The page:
While most writers would approach a publisher with an idea, an outline or a couple of chapters, Radhika Nathan did that exact opposite and sent the publisher a completed manuscript! And thus The Mute Anklet was born

While most writers would approach a publisher with an idea, an outline or a couple of chapters, Radhika Nathan did that exact opposite and sent the publisher a completed manuscript! “I wrote to Westland and they said they liked it enough to publish it,” says Radhika. And thus The Mute Anklet (Westland, Rs. 295) was born.

Set during the third Anglo-Mysore War in the 1790s, The Mute Anklet tells the story of Uma Brooke, an English girl brought up by the Maharaja of Mysore. There is a mystery of Uma’s birth and romance in the dashing form of Captain Ashton Trevelyan. There is a grim battle on as the British slouch towards Bangalore after victory at Malabar to spice things up further.

“I had not started with the intent of publishing,” says Radhika. “It was not daunting when I started out writing just for friends. I have been blogging for 10 years. A novel is a completely different beast; it requires persistence.”

The hardest part according to Radhika was “Polishing the manuscript. I wanted to give a finished product.”

The Bangalore-based writer says she “liked writing the novel. Fun is essential and research was part of the fun. For the clothes, it was easy. Most of the clothes that I describe are traditional. There are several English texts about the textiles of the time. I would have loved to find pictures but there aren’t that many. Whereas for the London bit, I had so many fashion plates and detailed costume/clothing that I could refer. There are so many images on the net.

‘For the battle Radhika referred to the book, “A narrative of the campaign in India which terminated the war with Tippoo Sultan.”

The author says she chose the 1790s “because it was before the Raj. There were different religions and races at play. There is a sense of history from a vantage point. I have not taken sides. I deliberately didn’t want to take a jingoistic stand. I don’t think history is that simple. This period is one of those what-if moments in history. It has a lot of diversity in it. You have two Hindu kingdoms, two Muslim kingdoms, the British all involved. There is also the shadow of the French and the Americans. A century later or before, it would have been hard to have a character like Uma—white on the outside and native on the inside. Also the central mystery cannot be set anytime else. That was what drove the period setting really.”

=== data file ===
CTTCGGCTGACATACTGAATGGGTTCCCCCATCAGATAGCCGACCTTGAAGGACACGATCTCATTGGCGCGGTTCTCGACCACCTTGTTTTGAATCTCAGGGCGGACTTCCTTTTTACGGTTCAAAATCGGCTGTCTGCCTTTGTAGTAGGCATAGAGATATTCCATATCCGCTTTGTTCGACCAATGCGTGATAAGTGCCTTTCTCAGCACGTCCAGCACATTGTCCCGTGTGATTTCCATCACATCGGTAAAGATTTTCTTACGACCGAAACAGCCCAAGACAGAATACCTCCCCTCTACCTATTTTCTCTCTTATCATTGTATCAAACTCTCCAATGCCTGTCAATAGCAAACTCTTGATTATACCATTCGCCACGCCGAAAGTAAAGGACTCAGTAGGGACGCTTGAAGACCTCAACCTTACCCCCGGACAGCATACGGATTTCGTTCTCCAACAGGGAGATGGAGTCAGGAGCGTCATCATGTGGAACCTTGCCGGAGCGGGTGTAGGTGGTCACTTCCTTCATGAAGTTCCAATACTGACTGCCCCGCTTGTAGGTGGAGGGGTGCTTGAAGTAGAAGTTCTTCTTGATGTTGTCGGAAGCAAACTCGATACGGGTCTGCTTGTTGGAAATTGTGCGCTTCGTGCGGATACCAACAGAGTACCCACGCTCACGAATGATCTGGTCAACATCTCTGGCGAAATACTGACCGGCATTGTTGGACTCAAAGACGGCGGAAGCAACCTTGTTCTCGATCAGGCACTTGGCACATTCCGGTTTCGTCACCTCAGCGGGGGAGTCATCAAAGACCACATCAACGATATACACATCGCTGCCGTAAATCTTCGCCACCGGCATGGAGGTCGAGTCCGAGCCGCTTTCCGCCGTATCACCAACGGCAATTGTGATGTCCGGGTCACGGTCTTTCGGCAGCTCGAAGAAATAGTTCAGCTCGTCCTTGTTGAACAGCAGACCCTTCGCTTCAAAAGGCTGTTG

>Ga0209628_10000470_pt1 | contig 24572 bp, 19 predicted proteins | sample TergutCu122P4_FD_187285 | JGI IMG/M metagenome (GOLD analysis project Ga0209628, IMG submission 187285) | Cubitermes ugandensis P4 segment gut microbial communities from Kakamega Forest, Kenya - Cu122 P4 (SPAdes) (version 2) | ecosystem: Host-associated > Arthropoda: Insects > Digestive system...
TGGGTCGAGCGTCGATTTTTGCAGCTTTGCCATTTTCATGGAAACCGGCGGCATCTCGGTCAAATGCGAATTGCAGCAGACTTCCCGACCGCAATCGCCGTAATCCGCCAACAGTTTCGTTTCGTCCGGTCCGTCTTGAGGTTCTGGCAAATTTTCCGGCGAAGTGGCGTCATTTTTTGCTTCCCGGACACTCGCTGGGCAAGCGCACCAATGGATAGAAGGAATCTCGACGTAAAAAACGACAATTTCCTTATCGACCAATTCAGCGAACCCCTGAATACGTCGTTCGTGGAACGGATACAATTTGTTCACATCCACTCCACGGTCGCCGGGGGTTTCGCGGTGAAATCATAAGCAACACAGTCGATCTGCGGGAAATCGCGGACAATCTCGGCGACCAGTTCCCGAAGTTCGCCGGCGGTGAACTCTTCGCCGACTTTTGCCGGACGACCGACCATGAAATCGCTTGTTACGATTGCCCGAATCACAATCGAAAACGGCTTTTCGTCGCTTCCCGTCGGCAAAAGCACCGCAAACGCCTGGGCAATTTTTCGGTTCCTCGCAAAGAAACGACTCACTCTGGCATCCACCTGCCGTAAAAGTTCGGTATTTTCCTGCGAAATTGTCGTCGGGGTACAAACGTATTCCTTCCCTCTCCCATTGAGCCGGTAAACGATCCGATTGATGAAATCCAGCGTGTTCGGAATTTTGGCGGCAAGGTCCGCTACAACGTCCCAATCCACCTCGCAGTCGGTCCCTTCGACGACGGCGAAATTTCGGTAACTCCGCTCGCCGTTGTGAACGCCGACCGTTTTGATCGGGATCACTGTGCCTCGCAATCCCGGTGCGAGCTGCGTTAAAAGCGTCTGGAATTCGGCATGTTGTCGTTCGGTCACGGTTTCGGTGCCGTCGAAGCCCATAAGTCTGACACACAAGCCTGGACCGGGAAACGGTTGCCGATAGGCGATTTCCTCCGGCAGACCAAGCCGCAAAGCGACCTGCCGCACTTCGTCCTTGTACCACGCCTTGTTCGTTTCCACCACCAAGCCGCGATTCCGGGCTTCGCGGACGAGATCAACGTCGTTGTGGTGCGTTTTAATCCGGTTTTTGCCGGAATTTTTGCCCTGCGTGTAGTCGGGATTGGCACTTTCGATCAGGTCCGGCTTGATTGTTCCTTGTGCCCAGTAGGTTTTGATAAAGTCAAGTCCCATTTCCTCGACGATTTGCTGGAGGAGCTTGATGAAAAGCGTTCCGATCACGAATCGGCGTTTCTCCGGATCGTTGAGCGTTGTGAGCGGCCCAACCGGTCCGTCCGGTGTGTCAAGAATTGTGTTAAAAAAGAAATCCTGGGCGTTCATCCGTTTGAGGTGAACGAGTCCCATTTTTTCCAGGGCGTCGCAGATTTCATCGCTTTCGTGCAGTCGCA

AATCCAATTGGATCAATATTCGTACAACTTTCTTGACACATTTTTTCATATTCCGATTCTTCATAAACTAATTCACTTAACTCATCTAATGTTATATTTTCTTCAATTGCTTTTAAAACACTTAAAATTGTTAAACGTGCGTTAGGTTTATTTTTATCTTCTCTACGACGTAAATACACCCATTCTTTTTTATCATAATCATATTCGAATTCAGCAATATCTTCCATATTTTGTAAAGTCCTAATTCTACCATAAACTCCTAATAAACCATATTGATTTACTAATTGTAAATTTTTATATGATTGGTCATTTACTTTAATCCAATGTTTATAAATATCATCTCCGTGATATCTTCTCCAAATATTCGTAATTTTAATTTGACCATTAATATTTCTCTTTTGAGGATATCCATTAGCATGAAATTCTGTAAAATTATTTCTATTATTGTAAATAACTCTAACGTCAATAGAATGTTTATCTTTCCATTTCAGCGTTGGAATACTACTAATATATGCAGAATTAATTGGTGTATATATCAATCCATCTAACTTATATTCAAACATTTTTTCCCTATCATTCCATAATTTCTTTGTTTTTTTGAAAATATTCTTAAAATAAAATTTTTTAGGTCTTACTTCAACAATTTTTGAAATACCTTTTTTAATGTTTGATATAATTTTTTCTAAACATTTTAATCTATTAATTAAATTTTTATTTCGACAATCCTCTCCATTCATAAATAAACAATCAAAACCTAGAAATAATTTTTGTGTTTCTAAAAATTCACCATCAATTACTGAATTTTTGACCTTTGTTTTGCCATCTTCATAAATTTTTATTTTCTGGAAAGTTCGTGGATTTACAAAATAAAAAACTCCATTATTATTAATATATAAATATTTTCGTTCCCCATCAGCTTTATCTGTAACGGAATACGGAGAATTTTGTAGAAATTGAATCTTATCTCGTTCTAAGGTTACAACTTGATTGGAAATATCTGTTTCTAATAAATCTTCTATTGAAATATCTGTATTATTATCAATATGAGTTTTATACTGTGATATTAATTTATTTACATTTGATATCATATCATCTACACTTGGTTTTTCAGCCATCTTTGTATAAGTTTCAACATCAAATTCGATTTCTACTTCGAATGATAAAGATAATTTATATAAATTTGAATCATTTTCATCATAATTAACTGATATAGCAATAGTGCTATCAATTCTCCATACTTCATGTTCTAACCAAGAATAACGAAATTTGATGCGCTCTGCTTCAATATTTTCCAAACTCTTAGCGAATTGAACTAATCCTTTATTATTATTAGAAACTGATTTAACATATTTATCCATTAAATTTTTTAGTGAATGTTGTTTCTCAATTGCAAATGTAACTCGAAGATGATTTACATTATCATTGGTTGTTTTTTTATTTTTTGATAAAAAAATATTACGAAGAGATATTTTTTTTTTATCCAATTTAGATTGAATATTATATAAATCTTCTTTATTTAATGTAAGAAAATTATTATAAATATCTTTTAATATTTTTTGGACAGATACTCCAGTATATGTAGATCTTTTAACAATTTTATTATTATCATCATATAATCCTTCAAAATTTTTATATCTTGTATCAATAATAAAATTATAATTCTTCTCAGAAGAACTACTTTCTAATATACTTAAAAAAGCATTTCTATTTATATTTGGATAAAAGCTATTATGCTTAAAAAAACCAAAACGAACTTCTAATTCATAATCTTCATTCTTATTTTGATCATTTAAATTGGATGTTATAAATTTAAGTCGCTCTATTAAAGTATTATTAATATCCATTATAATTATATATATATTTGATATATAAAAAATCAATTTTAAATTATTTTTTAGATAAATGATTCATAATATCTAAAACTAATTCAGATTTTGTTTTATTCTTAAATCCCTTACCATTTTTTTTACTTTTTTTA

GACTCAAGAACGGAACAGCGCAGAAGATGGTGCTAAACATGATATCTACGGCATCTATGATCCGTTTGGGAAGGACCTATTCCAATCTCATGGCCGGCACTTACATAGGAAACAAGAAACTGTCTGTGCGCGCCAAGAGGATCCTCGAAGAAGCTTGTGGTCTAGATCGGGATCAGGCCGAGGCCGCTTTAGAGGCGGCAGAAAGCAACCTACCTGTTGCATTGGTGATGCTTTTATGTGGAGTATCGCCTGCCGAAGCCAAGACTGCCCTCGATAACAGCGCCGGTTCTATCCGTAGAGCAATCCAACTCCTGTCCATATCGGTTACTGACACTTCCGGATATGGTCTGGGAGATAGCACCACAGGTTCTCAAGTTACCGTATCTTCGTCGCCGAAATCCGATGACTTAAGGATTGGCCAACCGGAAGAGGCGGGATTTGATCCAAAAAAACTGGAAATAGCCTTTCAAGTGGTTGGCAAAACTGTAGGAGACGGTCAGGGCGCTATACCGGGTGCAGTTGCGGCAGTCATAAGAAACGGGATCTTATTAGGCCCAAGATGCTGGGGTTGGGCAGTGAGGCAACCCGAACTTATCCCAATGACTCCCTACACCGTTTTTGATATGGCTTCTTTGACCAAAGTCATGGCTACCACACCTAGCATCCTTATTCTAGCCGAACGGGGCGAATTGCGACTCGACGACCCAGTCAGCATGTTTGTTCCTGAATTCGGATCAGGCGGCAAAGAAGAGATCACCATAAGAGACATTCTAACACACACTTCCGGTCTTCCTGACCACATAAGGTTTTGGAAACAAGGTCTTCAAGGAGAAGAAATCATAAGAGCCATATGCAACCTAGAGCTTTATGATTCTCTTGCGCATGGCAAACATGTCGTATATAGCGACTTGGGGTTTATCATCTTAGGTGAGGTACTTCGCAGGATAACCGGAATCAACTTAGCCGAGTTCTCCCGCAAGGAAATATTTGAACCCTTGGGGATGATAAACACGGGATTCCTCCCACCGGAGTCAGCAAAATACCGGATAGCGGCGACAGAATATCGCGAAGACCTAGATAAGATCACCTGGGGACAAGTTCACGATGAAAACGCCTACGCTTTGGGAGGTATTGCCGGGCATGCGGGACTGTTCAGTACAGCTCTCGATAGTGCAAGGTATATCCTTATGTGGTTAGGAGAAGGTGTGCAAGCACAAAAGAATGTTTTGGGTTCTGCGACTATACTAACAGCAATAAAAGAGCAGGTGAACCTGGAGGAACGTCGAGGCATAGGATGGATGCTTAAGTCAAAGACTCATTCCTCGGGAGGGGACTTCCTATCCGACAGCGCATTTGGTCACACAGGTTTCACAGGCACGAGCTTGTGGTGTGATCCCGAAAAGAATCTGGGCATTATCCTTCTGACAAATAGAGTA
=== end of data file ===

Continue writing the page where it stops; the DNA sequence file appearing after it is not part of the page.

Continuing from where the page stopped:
“I liked to write a novel that highlights multiple subjective views on a war such as this. So a comment by the subedar on the way his family was treated can coexist with Uma’s views on the Sultan. A character like Warren or that nameless British soldier who assaults a young girl can co-exist with a character like Ashton.”

Of the ending Radhika says, “I intentionally left it open-ended. I would be the first to mention the book is superficial but I have tried to push the boundaries of a romance.”

Most of the characters, Radhika says, “are imaginary. Uma didn’t start off so rounded. One of the comments I got from readers is Ashton sounds more American than British—maybe because he is laidback. So I gave him a Welsh name to explain his differentness.” His first name has nothing to do with Ashton from M. M. Kaye’s tome The Far Pavilions. “It wasn’t a conscious choice. I read the novel long ago and maybe some neurons fired when I was looking for a name. In the first draft it was William but it is too famous a name and so I changed it. Thanks for asking me this rather than if the name was inspired by Ashton Kutcher!”

Radhika says she gave more thought to Uma and Meena’s names. “I wanted names that are short and easy to consume.” The name of the novel was “a working title for the longest time. It is a play on Silapathikaram story of Kannagi and the stolen anklet.”

Radhika is working on her second novel, “which is set in the Eighties before the media revolution and the internet.” Of historical settings, Radhika says: “It is not so much the period setting, but more of the history, the irony in hindsight. Also the wonder how we as mankind have changed so much, yet not changed at all in the past few hundred years.”

Admitting to being haphazard about her writing, Radhika who counts, “Jane Austen and Georgette Heyer as her inspiration for this genre of history, mystery and romance,” says: “There would be days when I wouldn’t even open the document, and then I might write for two or three days continuously. I keep thinking about coming up with a set routine and bringing some discipline.”

Radhika studied in Madurai and “Hence the book is set in Madurai as well. For me to show an outsider view of the conflict, I had to set the first part of the book in a place which is not part of one of the warring kingdoms. I figured it’d be entertaining to set it in a place where I grew up. I know the heat I am talking about!”

The author moved to Bangalore 10 years ago and talking of the changes she says: “Less trees, more traffic how could the changes be for the better? But then again, it is more vibrant, inclusive and has more job opportunities than most places. So like in my book, most changes have more than one dimension to it.”

Radhika is happy with how the city engages with writers. “There are a lot of book stores, greenery and empty benches in parks to sit and ponder the next scene. And really nice coffee shops and artistic crowds that sort of make you want to do something creative.”